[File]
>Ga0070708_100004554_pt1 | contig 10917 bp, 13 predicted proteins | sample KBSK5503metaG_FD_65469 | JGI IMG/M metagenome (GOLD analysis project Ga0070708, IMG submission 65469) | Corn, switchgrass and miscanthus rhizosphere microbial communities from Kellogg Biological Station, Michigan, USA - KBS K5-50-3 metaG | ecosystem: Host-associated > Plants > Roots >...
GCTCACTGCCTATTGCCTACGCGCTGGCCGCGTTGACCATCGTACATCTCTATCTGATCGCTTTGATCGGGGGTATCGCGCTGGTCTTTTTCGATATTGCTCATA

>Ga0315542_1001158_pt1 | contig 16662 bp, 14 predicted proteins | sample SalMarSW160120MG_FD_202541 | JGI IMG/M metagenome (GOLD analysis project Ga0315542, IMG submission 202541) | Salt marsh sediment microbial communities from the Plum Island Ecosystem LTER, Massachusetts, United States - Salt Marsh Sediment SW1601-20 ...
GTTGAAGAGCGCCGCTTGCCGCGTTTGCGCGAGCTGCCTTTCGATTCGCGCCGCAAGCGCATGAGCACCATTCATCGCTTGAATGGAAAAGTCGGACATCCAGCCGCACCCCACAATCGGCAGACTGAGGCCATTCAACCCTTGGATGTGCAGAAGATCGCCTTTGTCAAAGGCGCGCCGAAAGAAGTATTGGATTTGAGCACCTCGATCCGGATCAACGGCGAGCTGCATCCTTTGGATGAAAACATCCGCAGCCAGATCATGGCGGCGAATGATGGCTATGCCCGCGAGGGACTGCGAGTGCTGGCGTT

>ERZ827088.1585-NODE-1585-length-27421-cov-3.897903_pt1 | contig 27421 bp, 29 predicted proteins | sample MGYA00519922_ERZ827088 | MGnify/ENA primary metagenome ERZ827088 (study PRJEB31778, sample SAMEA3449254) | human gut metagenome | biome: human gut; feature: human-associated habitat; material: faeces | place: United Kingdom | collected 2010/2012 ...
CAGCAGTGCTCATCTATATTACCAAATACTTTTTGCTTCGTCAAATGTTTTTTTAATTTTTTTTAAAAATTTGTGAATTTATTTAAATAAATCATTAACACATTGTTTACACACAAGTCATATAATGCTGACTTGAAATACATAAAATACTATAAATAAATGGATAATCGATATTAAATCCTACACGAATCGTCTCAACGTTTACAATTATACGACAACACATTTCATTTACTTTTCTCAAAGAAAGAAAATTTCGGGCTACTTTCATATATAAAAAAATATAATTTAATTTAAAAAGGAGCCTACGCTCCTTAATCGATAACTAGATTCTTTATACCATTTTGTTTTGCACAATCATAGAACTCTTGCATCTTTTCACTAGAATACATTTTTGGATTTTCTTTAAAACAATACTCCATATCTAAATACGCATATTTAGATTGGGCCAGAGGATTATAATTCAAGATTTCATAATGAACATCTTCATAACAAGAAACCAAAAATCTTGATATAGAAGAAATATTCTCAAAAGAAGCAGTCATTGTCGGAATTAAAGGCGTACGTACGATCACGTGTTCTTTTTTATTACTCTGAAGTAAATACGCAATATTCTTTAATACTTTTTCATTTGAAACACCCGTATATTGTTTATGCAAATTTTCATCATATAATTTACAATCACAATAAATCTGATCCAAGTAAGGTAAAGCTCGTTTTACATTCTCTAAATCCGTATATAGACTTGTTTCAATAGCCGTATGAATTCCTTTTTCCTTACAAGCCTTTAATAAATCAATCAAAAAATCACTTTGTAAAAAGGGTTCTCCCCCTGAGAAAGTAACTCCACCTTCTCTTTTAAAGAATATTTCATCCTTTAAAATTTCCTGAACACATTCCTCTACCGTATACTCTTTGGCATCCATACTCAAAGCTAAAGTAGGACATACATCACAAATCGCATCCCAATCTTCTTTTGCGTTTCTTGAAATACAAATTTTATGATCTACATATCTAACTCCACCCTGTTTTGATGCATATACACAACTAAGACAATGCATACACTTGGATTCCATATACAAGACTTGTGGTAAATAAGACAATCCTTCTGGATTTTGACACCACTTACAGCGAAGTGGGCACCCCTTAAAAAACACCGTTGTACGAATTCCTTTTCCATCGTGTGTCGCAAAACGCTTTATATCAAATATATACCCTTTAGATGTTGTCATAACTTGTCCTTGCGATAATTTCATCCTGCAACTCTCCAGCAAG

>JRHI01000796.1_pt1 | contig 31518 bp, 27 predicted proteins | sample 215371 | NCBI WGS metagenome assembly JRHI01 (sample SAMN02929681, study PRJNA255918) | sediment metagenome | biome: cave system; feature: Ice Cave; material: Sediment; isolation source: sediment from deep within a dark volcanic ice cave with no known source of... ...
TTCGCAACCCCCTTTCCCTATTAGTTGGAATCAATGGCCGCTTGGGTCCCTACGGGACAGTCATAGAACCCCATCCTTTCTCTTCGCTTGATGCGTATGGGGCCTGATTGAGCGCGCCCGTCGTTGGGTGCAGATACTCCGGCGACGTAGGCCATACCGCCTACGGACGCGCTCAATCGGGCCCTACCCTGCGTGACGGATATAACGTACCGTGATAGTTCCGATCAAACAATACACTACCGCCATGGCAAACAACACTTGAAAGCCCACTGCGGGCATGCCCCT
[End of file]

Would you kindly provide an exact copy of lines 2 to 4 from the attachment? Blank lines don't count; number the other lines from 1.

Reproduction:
GCTCACTGCCTATTGCCTACGCGCTGGCCGCGTTGACCATCGTACATCTCTATCTGATCGCTTTGATCGGGGGTATCGCGCTGGTCTTTTTCGATATTGCTCATA

>Ga0315542_1001158_pt1 | contig 16662 bp, 14 predicted proteins | sample SalMarSW160120MG_FD_202541 | JGI IMG/M metagenome (GOLD analysis project Ga0315542, IMG submission 202541) | Salt marsh sediment microbial communities from the Plum Island Ecosystem LTER, Massachusetts, United States - Salt Marsh Sediment SW1601-20 ...
GTTGAAGAGCGCCGCTTGCCGCGTTTGCGCGAGCTGCCTTTCGATTCGCGCCGCAAGCGCATGAGCACCATTCATCGCTTGAATGGAAAAGTCGGACATCCAGCCGCACCCCACAATCGGCAGACTGAGGCCATTCAACCCTTGGATGTGCAGAAGATCGCCTTTGTCAAAGGCGCGCCGAAAGAAGTATTGGATTTGAGCACCTCGATCCGGATCAACGGCGAGCTGCATCCTTTGGATGAAAACATCCGCAGCCAGATCATGGCGGCGAATGATGGCTATGCCCGCGAGGGACTGCGAGTGCTGGCGTT